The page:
ADVERTISEMENT

November 8, 2012

Photo courtesy of Massachusetts Task Force 1

This image depicts some of the search-and-rescue operations conducted in Far Rockaway and Queens in New York in the aftermath of the hybrid storm that came crashing ashore at the end of October. Two Portland firefighters were part of the Massachusetts team that was assigned to help out in New York.

Portland firefighters helping in NYC: 'No words to describe it'

By David Hench
dhench@pressherald.com
Staff Writer

Superstorm Sandy was indiscriminate, walloping small homes, apartment buildings and mansions alike along the mid-Atlantic coast.

In its wake, two Portland firefighters joined an urban search-and-rescue task force, working with the Fire Department of New York to go house-to-house in areas of Staten Island and Queens.

"You see it on television, but until you can really experience it firsthand, there's really no words that can describe it," said Lt. Chris Tillotson, who works on the heavy rescue unit in Portland.

"Some of the houses were just flooded and people were trying to pump the water out. Other houses closer to the coast were damaged, or partially damaged, maybe where the back porch was ripped off," he said. "There was one house in Staten Island where it was totally ripped off its foundation and torn in half."

Tillotson and Lt. Chris Flemming are part of a Massachusetts-based urban search-and-rescue team that was called up and positioned in Bridgewater, Mass., on Oct. 29, just before the storm hit.

Sandy ravaged New York and New Jersey, but Massachusetts and Connecticut were spared the worst of it, so the 80-member team was assigned by the Federal Emergency Management Agency to assist New York.

In an incident with widespread destruction, urban search-and-rescue teams, including structural- and hazardous-materials specialists, do an inventory of buildings, identifying those that are unsafe and searching for victims.

Tillotson said his team was fortunate.

"We didn't find (bodies) during our searches, thank God. That's always in the back of your mind when you're doing this," he said.

The team often didn't have to search homes because the residents were outside or came to the door. Instead, the team made sure generators were well ventilated, and LP gas tanks were used safely, he said.

In one very long day, the task force checked on 1,600 structures, he said.

One of the positive things that struck Tillotson was how close-knit the neighborhoods were in Staten Island and Queens.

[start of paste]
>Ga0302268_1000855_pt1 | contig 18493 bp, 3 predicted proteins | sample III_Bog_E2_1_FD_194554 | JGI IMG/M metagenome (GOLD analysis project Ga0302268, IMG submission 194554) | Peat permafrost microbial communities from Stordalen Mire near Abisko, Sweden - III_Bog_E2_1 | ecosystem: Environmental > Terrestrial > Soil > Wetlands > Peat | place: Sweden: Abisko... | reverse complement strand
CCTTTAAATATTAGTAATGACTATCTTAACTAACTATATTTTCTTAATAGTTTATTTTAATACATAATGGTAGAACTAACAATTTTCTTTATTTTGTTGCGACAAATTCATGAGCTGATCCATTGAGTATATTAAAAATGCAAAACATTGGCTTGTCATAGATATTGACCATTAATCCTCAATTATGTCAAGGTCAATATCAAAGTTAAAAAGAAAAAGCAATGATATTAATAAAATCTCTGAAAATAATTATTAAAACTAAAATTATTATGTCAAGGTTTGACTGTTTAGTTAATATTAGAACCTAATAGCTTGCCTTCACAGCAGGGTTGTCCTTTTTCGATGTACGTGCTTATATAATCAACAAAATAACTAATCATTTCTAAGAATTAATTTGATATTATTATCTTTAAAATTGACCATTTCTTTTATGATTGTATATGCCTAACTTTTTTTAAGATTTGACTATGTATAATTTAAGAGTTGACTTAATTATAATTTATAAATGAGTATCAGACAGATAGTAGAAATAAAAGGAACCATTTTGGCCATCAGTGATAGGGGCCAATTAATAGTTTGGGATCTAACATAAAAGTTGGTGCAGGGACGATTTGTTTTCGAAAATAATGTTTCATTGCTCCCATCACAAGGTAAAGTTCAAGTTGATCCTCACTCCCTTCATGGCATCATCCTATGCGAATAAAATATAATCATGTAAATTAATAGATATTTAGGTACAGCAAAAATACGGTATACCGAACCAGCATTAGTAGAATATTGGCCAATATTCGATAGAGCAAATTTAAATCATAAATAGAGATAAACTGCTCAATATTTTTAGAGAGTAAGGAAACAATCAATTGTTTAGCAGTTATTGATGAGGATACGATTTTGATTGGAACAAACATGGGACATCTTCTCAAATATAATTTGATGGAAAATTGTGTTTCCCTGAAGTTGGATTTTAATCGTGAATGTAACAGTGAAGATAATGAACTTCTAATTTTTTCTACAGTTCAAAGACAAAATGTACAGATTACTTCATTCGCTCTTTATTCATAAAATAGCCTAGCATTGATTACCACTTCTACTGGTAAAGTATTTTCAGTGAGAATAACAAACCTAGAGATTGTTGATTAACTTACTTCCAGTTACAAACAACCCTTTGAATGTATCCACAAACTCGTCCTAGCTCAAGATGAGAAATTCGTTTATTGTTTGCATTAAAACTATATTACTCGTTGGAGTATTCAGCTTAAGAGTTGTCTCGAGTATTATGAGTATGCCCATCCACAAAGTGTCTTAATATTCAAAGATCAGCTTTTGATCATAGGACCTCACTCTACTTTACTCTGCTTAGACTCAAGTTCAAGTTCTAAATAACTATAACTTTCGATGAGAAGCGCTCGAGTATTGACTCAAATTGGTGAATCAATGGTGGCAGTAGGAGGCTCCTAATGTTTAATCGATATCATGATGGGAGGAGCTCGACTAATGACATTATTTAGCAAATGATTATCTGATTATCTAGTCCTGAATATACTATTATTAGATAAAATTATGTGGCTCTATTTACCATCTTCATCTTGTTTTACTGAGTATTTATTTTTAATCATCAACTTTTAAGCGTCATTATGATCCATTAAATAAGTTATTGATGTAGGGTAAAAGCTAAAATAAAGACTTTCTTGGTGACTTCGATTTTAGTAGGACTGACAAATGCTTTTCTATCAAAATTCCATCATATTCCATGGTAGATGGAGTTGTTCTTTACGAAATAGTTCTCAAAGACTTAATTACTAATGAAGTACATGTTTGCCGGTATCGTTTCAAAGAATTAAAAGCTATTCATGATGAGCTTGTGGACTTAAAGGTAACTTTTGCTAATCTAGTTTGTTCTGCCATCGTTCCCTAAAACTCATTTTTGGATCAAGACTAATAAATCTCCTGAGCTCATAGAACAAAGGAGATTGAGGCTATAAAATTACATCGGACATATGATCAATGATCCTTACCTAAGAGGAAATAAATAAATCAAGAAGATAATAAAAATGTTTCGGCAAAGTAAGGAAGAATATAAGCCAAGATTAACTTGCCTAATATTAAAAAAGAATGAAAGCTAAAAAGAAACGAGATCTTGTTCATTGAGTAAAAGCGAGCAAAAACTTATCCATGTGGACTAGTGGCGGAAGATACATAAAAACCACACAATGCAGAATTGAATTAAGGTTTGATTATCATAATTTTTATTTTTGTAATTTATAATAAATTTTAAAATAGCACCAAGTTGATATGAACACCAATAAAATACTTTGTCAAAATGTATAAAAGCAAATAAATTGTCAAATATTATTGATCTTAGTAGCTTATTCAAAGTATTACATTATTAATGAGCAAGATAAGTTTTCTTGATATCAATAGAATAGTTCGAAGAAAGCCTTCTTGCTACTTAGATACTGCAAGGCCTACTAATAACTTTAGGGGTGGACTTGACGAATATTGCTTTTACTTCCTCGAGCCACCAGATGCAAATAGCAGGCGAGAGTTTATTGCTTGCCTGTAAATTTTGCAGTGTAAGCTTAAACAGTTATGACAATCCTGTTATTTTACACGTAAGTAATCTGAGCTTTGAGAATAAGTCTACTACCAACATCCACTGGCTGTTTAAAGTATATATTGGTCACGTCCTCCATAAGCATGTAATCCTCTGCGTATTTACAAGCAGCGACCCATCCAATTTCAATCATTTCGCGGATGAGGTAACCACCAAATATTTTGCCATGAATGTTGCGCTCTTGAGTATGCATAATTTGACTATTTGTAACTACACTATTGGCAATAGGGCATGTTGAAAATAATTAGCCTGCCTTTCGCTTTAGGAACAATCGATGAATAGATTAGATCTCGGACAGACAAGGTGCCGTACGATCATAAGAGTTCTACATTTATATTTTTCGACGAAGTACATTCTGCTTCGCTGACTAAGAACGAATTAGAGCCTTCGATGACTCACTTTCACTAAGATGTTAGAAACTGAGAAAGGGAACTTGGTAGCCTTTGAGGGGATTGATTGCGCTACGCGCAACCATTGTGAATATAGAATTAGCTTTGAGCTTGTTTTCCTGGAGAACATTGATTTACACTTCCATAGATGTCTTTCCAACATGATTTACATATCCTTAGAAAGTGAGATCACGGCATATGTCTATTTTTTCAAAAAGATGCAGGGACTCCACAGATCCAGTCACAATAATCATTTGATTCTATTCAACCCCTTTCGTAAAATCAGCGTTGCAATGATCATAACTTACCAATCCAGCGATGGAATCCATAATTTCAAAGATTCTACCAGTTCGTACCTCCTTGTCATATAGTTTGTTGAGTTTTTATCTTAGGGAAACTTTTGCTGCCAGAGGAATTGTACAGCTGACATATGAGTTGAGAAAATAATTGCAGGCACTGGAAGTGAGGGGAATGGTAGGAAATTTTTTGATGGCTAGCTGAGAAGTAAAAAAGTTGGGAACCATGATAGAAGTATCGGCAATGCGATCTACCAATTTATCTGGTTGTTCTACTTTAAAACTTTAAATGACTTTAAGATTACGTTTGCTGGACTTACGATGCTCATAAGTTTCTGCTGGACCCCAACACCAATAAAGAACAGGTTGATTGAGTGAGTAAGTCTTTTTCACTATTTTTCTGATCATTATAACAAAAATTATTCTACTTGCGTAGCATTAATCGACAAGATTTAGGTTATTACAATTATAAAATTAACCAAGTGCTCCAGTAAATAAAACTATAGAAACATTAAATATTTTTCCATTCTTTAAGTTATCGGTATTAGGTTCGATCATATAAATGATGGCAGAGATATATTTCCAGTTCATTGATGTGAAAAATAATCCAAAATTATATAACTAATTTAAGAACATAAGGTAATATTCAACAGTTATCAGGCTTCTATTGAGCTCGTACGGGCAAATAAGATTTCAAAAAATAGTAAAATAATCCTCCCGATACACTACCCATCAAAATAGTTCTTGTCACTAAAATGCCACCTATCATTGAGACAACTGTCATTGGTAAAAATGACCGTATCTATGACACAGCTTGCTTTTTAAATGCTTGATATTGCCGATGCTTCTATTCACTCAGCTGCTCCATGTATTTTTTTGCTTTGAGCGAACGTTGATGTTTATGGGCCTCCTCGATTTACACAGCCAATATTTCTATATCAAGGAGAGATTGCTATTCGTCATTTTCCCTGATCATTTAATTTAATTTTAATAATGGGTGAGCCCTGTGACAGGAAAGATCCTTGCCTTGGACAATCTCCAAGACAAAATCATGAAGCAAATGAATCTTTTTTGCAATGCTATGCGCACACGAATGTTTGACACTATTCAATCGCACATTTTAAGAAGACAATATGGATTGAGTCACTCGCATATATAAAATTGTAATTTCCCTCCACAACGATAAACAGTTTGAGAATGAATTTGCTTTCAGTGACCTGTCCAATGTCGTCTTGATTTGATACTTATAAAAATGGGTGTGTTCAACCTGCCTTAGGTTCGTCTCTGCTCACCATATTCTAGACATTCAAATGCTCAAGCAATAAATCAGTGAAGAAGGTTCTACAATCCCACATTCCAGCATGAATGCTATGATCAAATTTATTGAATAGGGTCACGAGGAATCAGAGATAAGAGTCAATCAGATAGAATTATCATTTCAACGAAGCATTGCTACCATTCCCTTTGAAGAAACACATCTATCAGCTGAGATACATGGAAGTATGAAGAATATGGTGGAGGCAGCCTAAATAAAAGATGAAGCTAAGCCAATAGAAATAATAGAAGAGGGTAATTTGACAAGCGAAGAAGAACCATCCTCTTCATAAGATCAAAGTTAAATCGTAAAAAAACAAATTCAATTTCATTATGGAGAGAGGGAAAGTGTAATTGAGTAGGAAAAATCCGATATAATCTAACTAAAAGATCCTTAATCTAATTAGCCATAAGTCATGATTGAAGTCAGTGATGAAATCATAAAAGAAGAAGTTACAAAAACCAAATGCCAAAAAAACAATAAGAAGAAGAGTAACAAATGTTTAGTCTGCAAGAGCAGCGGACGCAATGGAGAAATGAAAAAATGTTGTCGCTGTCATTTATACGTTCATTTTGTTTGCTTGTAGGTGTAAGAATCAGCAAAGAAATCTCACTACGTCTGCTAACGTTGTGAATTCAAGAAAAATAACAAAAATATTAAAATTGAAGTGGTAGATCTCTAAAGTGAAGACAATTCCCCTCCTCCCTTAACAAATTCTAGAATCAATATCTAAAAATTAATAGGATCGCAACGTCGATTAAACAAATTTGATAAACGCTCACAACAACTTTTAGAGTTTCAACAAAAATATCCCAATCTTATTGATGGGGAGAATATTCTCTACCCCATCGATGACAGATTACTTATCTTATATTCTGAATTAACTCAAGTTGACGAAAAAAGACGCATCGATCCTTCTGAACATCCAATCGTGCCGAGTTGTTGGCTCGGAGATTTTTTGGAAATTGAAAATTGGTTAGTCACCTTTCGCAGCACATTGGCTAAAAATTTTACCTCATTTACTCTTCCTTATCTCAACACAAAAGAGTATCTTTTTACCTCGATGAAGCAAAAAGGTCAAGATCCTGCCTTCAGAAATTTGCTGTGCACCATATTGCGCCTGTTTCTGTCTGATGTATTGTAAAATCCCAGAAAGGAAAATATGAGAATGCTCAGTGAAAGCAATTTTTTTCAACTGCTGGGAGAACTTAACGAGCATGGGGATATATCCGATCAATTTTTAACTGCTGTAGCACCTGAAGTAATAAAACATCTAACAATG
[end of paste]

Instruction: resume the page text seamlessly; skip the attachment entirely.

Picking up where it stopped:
"There might have been only one person there. You ask them if they knew if everyone was accounted for and they pretty much could tell you 'yes,'" he said. "They knew all their neighbors, knew them by name, could tell if they left before the storm or left recently."

He said that made the team's job easier and allowed it to cover more ground.

"One of the ladies in Queens, she didn't think ever in a million years it would be happening to her there," he said. "One minute she's up on her porch, next minute she sees water coming, grabs her grandchildren and gets into the house. Before she knew it, her basement had 6 to 8 feet of water in it."

Tillotson said there's a lesson in that woman's perspective.

"You always hear 'It will never happen here,'" he said. "Just last year alone, when the tornado hit in Springfield, Mass., and then the devastation of Irene in Vermont and now Sandy, everything is changing. It's a matter of time before we have something like that hit here on the coast of Maine."

 

Staff Writer David Hench can be contacted at 791-6327 or at:

dhench@pressherald.com



ASSOCIATED PRESS

A badly damaged home is entangled with a vehicle along the beach in the Belle Harbor section of the borough of Queens, New York, Monday, Nov. 5, 2012, in the wake of Superstorm Sandy. Temperatures dipped toward freezing early Monday, and tens of thousands of people without power along the ravaged Atlantic coastline faced the prospect of finding somewhere else to stay. (AP Photo/Craig Ruttle)

Photo courtesy of Massachusetts Task Force 1

This image depicts some of the search-and-rescue operations conducted in Far Rockaway and Queens in New York in the aftermath of the hybrid storm that came crashing ashore at the end of October. Two Portland firefighters were part of the Massachusetts team that was assigned to help out in New York.

AP

Ginny Flanagan, 70, returns to her damaged home and destroyed neighborhood in Breezy Point on Sunday for the first time in the wake of Superstorm Sandy.



Further Discussion

Here at PressHerald.com we value our readers and are committed to growing our community by encouraging you to add to the discussion. To ensure conscientious dialogue we have implemented a strict no-bullying policy. To participate, you must follow our Terms of Use.

Questions about the article? Add them below and we’ll try to answer them or do a follow-up post as soon as we can. Technical problems? Email them to us with an exact description of the problem. Make sure to include:
  • Type of computer or mobile device your are using
  • Exact operating system and browser you are viewing the site on (TIP: You can easily determine your operating system here.)


  • Back to News

Sports
Politics
Business
Opinion
Life & Culture
People

© 2014 The Portland Press Herald - All Rights Reserved.
MaineToday Media
One City Center, 5th floor, Portland, ME 04101-5009
(207) 791-6650
contact@pressherald.com